The Impact of a Human Papillomavirus Vaccine Best Practice Alert
The human papillomavirus (HPV) is the most commonly spread sexually transmitted infection in the United States. Although the HPV vaccine protects against transmission of the most common strains of HPV that cause genital warts and numerous urogenital cancers, uptake in the United States remains suboptimal. Failure to vaccinate leaves individuals vulnerable to the virus and subsequent complications of transmission. The evidence demonstrates that provider recommendation alone increases rates of vaccine uptake. The literature does not suggest a specific method for provider recommendation delivery; however, best practice alerts (BPAs) were correlated with increased vaccination rates.
These findings have directed a proposed project that includes an electronic health record (EHR) change prompting internal medicine, family practice and women’s health providers to educate and recommend the HPV vaccine at a Federally Qualified Health Center (FQHC) in the Southwest United States. The project demonstrates that after the implementation of a practice change of a HPV BPA in the EHR, HPV vaccination rates increased. Practice settings pre and post were similar, making the increase clinically significant.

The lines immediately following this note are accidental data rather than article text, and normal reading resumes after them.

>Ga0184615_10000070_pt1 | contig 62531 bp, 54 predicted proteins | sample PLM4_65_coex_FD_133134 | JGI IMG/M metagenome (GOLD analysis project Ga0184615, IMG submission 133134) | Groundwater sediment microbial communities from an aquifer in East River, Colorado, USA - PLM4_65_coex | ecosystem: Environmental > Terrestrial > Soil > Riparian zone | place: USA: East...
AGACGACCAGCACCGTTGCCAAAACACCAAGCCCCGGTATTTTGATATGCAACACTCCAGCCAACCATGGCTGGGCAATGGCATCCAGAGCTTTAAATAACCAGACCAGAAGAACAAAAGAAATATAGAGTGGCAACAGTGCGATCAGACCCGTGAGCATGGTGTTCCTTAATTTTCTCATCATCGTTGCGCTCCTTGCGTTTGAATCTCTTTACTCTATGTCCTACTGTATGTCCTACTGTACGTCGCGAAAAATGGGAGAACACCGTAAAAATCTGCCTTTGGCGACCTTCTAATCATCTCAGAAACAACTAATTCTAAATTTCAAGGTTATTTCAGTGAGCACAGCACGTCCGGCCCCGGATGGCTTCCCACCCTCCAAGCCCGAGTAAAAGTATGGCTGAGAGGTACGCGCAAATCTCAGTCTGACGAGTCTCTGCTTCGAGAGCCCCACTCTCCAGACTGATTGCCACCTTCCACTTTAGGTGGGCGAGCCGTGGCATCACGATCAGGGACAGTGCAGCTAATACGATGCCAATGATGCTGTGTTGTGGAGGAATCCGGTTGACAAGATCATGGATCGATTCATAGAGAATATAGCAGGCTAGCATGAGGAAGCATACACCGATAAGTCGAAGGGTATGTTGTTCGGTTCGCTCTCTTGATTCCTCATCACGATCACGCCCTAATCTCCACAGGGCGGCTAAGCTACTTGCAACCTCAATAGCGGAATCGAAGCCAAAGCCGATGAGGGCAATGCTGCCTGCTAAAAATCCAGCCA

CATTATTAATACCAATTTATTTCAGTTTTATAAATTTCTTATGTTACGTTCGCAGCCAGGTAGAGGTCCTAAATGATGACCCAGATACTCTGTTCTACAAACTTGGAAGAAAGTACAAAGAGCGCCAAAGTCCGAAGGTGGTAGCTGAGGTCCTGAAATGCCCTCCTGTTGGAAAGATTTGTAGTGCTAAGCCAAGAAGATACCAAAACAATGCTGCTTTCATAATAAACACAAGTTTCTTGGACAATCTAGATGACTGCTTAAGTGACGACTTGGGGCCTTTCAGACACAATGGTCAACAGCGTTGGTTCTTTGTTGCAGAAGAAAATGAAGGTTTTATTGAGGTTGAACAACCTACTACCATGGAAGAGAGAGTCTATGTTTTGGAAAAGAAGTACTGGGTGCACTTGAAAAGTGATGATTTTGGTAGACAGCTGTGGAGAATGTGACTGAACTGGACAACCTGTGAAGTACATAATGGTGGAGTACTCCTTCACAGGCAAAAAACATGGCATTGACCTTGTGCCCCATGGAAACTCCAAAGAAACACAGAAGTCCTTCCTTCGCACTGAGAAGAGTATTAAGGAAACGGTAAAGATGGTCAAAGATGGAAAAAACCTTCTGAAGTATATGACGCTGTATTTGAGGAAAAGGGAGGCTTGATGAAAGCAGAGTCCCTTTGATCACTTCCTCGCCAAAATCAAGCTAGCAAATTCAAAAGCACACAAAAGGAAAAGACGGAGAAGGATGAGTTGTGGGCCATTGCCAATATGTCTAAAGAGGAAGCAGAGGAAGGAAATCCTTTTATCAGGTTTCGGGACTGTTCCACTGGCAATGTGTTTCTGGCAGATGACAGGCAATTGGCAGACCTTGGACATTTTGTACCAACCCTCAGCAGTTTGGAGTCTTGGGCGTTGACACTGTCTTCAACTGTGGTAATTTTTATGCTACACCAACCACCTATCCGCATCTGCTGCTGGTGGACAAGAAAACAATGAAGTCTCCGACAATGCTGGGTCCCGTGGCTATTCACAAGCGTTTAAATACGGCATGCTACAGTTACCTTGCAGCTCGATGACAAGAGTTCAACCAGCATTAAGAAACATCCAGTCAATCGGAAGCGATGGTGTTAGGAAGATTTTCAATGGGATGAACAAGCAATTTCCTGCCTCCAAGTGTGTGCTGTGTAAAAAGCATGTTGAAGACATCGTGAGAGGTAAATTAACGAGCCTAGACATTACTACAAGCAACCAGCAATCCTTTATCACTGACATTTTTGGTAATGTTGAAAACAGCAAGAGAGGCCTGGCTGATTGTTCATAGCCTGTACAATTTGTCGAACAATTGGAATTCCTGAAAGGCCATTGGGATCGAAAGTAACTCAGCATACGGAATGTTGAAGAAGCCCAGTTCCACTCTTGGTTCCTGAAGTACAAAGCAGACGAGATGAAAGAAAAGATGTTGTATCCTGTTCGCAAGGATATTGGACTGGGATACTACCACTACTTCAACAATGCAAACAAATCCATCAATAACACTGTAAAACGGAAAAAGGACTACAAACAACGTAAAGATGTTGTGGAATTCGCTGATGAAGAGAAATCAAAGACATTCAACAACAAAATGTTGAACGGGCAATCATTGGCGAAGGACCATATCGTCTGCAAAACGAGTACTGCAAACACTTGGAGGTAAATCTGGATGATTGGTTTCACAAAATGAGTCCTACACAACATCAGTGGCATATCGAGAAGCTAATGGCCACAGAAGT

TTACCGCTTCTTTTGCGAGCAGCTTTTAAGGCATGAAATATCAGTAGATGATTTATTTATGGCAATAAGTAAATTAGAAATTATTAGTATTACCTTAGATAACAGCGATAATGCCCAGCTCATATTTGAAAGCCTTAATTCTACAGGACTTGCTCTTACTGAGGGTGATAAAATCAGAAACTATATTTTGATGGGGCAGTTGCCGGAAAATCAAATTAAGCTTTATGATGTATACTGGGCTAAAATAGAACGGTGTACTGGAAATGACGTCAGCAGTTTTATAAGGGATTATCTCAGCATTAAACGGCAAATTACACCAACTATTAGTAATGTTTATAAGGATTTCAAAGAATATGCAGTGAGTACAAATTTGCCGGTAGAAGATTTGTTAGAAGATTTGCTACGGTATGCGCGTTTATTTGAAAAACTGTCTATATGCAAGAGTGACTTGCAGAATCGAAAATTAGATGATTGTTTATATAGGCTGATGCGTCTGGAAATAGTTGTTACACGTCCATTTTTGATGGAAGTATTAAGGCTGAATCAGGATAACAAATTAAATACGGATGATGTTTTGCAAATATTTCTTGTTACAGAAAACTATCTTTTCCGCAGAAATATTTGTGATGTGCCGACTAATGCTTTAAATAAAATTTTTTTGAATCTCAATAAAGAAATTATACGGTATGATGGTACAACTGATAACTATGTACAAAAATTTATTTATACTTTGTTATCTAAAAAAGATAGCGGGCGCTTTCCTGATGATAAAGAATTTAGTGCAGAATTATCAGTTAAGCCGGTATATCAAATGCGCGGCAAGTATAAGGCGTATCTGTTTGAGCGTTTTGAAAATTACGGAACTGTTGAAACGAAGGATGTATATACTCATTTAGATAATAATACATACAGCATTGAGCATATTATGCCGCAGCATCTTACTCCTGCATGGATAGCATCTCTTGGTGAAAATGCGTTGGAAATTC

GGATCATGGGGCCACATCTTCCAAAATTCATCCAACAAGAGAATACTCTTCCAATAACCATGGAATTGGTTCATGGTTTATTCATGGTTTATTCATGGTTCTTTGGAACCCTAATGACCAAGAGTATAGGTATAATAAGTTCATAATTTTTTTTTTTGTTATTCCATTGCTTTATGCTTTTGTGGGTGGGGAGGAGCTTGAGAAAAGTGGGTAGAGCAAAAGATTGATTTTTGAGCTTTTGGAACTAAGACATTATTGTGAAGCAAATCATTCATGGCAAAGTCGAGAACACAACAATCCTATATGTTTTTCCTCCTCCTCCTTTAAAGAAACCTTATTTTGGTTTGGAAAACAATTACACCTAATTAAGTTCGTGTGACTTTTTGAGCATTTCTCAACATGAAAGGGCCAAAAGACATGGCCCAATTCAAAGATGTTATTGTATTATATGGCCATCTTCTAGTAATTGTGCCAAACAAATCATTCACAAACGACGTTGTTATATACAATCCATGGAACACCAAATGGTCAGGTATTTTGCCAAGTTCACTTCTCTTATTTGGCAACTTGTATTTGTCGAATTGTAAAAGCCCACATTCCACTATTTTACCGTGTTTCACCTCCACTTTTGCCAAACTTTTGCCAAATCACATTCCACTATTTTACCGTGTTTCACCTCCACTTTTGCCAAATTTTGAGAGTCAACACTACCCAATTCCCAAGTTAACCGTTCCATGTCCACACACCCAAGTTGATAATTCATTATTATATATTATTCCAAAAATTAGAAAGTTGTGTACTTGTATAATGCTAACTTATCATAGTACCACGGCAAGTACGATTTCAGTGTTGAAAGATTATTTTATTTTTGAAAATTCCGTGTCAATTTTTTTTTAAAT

The strengths of this project include an increase in HPV vaccination rates, a sustainable intervention, and an intervention that can easily be replicated into other health maintenance tasks. There were some limitations including the BPA alert only catching the HPV 9 vaccine series and the BPA did not always capturing historical data. Despite these technical barriers the HPV BPA delivered an increase in the HPV vaccine to protect more individuals from the HPV virus, increased provider adherence to national guidelines, and provides a platform for BPAs to be utilized for other vaccines.